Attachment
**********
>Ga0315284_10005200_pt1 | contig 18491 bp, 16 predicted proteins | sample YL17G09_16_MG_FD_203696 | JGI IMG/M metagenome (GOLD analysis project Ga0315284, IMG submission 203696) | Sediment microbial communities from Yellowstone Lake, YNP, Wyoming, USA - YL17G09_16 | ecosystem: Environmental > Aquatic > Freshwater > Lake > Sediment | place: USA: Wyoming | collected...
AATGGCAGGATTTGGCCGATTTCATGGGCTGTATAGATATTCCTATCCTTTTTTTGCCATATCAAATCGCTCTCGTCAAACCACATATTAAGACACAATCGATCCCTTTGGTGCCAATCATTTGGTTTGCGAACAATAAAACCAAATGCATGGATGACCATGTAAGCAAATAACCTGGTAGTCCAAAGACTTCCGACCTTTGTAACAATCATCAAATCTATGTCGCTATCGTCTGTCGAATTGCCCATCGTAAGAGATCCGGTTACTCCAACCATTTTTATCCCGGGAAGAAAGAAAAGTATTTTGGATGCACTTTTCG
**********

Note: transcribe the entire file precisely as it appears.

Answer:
>Ga0315284_10005200_pt1 | contig 18491 bp, 16 predicted proteins | sample YL17G09_16_MG_FD_203696 | JGI IMG/M metagenome (GOLD analysis project Ga0315284, IMG submission 203696) | Sediment microbial communities from Yellowstone Lake, YNP, Wyoming, USA - YL17G09_16 | ecosystem: Environmental > Aquatic > Freshwater > Lake > Sediment | place: USA: Wyoming | collected...
AATGGCAGGATTTGGCCGATTTCATGGGCTGTATAGATATTCCTATCCTTTTTTTGCCATATCAAATCGCTCTCGTCAAACCACATATTAAGACACAATCGATCCCTTTGGTGCCAATCATTTGGTTTGCGAACAATAAAACCAAATGCATGGATGACCATGTAAGCAAATAACCTGGTAGTCCAAAGACTTCCGACCTTTGTAACAATCATCAAATCTATGTCGCTATCGTCTGTCGAATTGCCCATCGTAAGAGATCCGGTTACTCCAACCATTTTTATCCCGGGAAGAAAGAAAAGTATTTTGGATGCACTTTTCG